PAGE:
Russia's interior ministry has issued a warning to its pudgy police officers -- lose weight or get the sack.
The move comes as Russia seeks to cut its bloated police force and improve its image among foreign tourists and investors.
"The fat and paunchy will not get through," Interior Minister Rashid Nurgaliyev was quoted as telling a private meeting.
The head of the Russian parliament's security committee, Vladimir Vasilyev, revealed earlier this week that Nurgaliyev had made the comment at a telephone conference.
Russian President Dmitry Medvedev has vowed to cut the police force by a fifth, and increase its professional level. The officers have even got a new uniform, with a more tailored look. Now they have just a month to pass tests to prove their suitability in the slimmed-down force.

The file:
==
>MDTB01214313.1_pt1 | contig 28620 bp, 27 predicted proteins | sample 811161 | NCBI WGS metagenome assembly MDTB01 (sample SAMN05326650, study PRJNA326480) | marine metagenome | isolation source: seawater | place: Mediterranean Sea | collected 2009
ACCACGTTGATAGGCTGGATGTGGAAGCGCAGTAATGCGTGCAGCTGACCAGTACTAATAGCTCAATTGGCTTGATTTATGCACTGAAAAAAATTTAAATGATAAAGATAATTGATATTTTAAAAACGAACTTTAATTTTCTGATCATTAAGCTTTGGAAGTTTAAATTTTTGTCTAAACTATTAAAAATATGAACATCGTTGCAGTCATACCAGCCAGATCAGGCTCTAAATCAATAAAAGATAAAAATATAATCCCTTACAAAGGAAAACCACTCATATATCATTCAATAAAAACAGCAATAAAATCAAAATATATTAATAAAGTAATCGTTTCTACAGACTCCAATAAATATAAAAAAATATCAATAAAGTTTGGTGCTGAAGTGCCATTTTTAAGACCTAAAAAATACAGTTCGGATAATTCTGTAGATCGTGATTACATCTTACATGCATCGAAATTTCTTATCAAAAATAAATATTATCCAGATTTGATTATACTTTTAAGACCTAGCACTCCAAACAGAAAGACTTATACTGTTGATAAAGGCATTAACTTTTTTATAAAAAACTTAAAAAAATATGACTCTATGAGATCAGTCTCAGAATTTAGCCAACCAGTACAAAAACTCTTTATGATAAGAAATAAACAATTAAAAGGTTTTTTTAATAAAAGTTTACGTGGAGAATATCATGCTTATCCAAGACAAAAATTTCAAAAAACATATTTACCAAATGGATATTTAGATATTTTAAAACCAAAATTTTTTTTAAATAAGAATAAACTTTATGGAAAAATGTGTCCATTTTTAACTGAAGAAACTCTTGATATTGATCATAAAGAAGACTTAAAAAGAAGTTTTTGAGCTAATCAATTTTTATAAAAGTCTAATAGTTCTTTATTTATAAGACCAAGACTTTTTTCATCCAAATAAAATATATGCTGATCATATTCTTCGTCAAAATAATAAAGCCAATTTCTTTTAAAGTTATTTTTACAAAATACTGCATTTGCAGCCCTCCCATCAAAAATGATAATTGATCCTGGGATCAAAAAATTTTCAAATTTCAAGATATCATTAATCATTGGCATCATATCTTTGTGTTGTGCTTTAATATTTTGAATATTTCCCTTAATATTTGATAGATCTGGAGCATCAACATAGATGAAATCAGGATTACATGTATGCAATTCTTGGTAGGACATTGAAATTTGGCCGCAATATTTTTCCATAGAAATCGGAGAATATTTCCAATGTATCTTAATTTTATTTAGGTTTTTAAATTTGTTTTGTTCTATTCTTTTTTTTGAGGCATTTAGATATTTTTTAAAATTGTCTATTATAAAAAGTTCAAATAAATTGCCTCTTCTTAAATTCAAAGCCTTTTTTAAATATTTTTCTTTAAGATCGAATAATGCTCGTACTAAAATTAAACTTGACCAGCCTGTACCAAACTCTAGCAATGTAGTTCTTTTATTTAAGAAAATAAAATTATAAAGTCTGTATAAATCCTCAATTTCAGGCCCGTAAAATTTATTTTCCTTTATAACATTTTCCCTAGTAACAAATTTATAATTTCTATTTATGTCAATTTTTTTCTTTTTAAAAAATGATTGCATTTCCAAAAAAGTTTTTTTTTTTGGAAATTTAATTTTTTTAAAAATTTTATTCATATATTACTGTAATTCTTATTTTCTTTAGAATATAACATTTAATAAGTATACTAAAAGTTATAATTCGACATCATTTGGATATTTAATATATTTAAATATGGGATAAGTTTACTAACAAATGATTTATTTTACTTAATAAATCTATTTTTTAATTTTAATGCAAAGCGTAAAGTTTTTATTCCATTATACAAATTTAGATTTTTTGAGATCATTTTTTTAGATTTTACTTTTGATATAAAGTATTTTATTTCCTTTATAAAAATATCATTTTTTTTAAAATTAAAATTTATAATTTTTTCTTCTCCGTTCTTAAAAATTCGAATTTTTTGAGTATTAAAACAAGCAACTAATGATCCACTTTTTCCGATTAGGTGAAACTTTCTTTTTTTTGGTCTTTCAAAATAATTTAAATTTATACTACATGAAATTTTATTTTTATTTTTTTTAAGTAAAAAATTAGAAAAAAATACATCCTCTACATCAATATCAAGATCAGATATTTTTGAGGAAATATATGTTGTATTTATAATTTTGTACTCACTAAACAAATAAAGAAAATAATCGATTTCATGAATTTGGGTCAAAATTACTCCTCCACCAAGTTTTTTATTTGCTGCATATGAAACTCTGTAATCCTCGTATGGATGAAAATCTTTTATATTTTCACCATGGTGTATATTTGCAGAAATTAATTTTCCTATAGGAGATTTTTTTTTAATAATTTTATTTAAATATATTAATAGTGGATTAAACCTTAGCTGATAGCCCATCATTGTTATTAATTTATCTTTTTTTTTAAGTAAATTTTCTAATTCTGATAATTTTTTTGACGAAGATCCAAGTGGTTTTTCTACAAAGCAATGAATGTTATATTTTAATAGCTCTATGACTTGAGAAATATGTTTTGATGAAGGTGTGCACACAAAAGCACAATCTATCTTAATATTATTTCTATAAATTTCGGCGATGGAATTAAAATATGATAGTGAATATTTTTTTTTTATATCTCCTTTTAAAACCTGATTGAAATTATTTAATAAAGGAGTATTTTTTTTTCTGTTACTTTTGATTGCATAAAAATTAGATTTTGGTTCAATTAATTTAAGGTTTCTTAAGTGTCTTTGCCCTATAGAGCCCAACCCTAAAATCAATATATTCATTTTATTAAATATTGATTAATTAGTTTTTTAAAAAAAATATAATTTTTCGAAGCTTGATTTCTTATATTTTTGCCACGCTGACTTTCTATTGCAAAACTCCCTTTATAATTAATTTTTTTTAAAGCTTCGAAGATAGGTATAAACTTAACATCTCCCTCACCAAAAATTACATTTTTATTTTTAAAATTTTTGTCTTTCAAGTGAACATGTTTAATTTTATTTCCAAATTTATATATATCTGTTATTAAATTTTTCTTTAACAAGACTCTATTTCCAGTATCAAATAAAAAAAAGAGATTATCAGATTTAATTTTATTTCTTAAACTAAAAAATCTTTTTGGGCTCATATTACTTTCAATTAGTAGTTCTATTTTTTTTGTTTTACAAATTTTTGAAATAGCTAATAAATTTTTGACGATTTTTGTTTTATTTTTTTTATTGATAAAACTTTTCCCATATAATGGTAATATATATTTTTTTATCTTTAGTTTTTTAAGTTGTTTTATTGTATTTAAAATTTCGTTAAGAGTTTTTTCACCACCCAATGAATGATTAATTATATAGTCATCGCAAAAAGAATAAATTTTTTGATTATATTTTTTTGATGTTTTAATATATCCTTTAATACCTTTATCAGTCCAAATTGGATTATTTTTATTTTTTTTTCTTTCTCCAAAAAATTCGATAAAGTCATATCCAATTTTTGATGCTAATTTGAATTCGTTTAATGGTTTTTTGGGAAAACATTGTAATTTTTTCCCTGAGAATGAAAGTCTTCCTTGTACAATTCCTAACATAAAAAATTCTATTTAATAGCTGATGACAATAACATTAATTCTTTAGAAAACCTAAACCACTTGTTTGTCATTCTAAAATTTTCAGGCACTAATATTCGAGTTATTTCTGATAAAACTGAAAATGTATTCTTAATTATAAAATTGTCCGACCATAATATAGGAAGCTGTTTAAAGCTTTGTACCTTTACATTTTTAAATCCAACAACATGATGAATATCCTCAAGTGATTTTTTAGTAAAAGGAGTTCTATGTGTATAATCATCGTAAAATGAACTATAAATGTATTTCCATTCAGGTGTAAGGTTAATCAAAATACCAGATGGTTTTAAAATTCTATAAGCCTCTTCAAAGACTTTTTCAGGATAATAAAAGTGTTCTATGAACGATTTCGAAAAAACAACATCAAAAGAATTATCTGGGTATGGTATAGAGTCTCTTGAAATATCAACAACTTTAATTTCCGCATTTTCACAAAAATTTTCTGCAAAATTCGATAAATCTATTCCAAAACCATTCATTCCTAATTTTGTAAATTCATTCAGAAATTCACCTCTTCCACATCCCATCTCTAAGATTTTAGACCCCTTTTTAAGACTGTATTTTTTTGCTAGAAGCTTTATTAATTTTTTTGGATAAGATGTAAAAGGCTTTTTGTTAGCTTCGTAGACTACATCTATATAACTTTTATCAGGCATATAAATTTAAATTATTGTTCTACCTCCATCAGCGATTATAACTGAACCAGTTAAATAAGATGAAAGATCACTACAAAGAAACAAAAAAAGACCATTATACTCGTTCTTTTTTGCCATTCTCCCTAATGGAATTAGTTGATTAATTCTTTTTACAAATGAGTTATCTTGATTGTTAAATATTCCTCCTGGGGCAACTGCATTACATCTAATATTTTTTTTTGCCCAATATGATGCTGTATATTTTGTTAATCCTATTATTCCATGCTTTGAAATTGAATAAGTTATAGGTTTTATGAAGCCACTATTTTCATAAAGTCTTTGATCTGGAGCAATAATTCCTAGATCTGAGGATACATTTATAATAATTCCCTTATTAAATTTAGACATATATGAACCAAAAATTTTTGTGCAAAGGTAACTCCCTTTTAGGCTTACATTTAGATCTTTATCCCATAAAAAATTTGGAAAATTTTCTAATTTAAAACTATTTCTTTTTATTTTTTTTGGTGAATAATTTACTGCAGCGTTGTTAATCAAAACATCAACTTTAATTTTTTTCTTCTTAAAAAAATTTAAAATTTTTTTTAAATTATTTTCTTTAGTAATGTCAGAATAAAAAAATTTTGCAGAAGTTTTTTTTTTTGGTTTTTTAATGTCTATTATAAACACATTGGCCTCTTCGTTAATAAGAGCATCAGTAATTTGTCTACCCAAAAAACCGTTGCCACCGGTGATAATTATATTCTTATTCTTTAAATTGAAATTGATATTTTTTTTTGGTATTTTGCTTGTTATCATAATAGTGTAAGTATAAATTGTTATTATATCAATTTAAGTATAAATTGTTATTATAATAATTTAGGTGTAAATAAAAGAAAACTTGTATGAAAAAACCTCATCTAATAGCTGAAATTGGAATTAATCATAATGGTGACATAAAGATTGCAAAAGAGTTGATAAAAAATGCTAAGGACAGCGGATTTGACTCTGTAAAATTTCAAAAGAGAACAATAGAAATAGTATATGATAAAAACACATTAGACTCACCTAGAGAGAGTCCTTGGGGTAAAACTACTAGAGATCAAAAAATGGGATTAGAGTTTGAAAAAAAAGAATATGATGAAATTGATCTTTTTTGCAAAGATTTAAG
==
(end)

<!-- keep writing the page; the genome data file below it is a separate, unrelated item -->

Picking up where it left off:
But chief spokesman for the interior ministry, Oleg Yelnikov, stressed on Friday that Nurgaliyev made the comment unofficially and that the written rules for testing do not specify weight, only physical targets.
"There is no such clause," Yelnikov told AFP, saying that Nurgaliyev "did not say such a thing officially and publicly".
"If a man weighs 180 kilograms and runs the distance in 10 seconds, then there's no problem," he said.
But the call for Russia's unpopular police officers to be forced to lose weight has struck a chord.
The liberal daily Novaya Gazeta joked about the cuts on Friday, saying "If the interior ministry staff is cut by 20-25 percent, how much will that be in tonnes?"
"The minister has quite sensitively picked up the desire of Russians for the police to look more dignified," wrote Trud daily. "Now the law enforcers will not just have a new navy-blue uniform but a new body shape, too."
"With puffy eyes, hanging cheeks, bull necks and huge bellies, many Saint Petersburg policemen look unappetising," complained Neva 24 website, saying that 12,000 of the city's 40,000 officers are overweight.